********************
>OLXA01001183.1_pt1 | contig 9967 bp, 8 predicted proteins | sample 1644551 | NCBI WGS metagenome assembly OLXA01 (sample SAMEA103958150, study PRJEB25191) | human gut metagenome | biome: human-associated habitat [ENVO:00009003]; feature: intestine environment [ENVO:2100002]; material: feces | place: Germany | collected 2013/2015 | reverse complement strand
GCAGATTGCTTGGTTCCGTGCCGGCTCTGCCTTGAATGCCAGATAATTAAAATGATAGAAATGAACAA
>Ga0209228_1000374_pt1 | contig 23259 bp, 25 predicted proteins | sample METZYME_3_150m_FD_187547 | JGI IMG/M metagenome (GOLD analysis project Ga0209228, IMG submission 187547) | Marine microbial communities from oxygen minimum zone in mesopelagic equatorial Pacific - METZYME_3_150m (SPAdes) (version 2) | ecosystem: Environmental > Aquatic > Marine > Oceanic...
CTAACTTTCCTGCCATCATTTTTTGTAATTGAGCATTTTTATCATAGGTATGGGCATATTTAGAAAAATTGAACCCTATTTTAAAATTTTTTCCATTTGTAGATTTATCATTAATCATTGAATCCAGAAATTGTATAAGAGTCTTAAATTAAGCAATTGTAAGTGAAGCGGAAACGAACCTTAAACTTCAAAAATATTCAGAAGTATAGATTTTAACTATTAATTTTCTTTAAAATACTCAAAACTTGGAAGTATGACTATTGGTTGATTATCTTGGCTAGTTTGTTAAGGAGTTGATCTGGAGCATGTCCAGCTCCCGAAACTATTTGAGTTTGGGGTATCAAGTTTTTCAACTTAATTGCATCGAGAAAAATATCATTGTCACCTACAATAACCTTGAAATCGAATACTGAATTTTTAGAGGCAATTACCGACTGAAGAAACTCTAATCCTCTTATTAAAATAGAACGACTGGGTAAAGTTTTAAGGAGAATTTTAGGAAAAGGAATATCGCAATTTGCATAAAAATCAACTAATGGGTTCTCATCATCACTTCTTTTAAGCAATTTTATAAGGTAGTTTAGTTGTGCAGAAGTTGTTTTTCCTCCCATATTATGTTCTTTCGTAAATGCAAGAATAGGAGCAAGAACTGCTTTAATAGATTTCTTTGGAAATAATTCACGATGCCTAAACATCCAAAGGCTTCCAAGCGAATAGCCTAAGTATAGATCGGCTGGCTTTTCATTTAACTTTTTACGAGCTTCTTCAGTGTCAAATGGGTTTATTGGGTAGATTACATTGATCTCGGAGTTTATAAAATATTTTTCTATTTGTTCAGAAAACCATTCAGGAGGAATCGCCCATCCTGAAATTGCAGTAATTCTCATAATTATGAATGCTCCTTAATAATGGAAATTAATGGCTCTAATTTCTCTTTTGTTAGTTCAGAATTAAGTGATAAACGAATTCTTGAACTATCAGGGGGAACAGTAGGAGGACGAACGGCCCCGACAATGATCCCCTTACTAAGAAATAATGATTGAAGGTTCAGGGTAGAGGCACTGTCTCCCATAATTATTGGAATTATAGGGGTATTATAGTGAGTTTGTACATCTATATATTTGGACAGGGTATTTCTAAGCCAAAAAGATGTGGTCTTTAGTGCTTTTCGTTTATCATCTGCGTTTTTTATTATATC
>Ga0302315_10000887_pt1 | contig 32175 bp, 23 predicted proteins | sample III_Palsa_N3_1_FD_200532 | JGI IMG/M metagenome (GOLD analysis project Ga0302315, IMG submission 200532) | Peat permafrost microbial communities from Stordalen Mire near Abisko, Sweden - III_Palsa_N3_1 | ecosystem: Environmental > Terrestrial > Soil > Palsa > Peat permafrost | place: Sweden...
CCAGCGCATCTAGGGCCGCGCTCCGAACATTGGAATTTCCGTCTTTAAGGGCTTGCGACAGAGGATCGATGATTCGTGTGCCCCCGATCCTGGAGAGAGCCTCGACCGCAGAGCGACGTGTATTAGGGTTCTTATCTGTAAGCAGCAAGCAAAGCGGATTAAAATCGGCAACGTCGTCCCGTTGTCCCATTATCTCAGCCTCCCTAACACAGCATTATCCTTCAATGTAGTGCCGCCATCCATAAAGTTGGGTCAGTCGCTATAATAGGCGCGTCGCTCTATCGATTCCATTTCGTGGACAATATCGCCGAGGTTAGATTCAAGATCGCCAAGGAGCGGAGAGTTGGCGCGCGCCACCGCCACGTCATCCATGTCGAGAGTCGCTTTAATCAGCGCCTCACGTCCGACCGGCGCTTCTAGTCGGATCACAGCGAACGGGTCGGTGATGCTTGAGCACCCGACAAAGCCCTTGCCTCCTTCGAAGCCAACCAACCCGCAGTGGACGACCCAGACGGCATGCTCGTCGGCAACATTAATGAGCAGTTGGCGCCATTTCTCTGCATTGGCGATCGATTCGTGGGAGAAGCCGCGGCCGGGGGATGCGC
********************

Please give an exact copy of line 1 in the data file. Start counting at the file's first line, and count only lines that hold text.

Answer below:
>OLXA01001183.1_pt1 | contig 9967 bp, 8 predicted proteins | sample 1644551 | NCBI WGS metagenome assembly OLXA01 (sample SAMEA103958150, study PRJEB25191) | human gut metagenome | biome: human-associated habitat [ENVO:00009003]; feature: intestine environment [ENVO:2100002]; material: feces | place: Germany | collected 2013/2015 | reverse complement strand